Hundreds of bikers support family of slain Sheriff of Mingo County
"I'm very saddened. I'm lost. My life has been torn upside down, but I'll get through it with the support of my friends and my family," said Sheriff Rosie Crum of Mingo County.
Crum became interim Sheriff after her husband, Sheriff Eugene Crum, was shot and killed one block from the Mingo County Courthouse on April 3.
It was the day Sheriff Rosie Crum says she lost the love of her life, the day Mingo County lost the Sheriff who many thought would tackle the drug problem that had taken over their part of southern West Virginia.
"We lost a good husband, dad, grandpa," said Crum.
Hundreds of bikers made their way to Williamson to show support for the town, the people who knew Sheriff Crum, and the Crum family.
"A lot of people get the wrong idea about motorcycle riders and clubs. A lot of them are out there to do good things, like the benefit rides. They help a lot of people. This cause here, it's a great one," said Jimmy "Wormy" Kincaid of Mt. Hope.
Mike Canterberry came all the way from Beckley to take part in the ride. "I hate the reason for it, but yes, it's a wonderful cause," he said.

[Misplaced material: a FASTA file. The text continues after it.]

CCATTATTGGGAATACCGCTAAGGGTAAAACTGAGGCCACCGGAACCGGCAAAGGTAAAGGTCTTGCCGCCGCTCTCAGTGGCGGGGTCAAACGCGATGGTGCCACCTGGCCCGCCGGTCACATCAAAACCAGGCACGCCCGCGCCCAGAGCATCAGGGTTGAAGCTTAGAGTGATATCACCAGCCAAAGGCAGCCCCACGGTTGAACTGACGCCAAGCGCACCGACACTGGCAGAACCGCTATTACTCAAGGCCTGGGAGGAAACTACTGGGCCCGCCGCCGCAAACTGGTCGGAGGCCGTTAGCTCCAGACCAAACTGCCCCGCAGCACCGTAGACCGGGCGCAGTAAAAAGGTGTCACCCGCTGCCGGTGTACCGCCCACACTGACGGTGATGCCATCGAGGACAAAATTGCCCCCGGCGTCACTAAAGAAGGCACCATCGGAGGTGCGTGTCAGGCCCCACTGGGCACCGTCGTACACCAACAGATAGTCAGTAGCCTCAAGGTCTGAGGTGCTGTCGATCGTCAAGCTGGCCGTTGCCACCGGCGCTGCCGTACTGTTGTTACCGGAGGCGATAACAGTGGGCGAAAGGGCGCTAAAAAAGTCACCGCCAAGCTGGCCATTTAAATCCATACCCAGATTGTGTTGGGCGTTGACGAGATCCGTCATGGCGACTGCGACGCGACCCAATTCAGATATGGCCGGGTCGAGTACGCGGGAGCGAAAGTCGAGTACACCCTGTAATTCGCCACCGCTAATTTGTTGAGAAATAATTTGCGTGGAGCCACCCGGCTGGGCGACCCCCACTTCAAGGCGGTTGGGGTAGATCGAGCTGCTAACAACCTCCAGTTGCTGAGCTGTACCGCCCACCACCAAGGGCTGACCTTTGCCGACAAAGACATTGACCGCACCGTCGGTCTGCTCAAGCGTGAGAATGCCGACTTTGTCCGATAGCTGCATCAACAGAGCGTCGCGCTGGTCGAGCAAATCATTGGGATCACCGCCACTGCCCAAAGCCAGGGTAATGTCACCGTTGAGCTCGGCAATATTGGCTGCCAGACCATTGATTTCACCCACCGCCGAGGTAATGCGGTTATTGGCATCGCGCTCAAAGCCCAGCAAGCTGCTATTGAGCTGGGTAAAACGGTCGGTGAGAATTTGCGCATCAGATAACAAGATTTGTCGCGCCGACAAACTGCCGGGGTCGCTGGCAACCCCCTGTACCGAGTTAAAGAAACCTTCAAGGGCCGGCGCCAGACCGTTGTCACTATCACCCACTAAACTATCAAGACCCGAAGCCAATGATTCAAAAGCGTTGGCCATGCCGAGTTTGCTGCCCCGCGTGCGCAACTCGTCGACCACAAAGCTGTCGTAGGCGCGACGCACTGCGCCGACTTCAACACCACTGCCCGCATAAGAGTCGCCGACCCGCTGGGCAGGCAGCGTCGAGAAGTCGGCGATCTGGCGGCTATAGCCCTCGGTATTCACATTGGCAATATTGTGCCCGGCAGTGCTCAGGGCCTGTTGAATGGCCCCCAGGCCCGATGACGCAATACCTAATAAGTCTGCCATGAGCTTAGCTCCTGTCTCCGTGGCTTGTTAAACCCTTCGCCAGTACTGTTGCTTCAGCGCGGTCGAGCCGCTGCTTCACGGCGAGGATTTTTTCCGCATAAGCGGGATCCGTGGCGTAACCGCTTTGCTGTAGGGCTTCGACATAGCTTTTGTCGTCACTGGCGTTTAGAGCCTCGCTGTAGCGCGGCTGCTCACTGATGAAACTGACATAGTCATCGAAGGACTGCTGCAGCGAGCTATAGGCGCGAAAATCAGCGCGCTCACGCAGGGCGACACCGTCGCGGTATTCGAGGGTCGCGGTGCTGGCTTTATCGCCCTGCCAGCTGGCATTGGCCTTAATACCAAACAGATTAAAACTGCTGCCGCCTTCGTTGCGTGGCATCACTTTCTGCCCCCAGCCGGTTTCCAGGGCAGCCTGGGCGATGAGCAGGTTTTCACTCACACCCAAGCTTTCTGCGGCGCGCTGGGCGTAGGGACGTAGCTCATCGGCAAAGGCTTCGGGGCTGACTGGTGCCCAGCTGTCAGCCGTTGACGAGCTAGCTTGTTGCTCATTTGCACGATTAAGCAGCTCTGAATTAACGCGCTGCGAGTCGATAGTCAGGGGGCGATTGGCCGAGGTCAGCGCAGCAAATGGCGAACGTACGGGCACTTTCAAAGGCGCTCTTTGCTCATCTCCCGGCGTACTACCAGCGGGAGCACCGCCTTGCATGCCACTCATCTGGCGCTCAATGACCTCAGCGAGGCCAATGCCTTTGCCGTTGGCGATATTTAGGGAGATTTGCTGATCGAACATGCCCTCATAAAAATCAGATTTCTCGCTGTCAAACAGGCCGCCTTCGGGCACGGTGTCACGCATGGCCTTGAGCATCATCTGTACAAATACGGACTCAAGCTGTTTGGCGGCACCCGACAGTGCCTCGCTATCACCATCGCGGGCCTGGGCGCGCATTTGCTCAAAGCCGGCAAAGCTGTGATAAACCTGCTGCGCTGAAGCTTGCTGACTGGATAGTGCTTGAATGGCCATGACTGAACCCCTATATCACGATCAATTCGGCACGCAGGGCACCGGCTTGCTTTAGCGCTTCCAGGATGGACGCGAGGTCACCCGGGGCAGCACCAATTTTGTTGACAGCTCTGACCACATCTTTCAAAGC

Many of the motorcycle clubs who took part in the ride Sunday are specifically for retired or active law enforcement or emergency responders.
They all have messages for Sheriff Crum, for her children, and grandchildren.
"My deepest prayers and thoughts go out to the Crum family. Hopefully, they can make it through all this and this can help out," said Paul Parker of Ft. Gay.
"I'm very sorry for their loss. Very sorry," said Kincaid.
Canterberry said, "God bless them. They're in our prayers and our thoughts. When something like this happens, there's no way to put into words how you feel. We pray for them, we hope the best for them."
"If they need anything, I'd be there to help them. I feel so sorry for them, for their loss. I just wish it never happened," said another biker.
And if Sheriff Eugene Crum could see how many people are riding, cooking, donating, and spending time with his wife and family...
"He'd just be so proud," said Crum. "He loved his county, he loved his job, he loved his people. He loved his family most of all. He just wanted to make a better place for everybody to live and to be happy."
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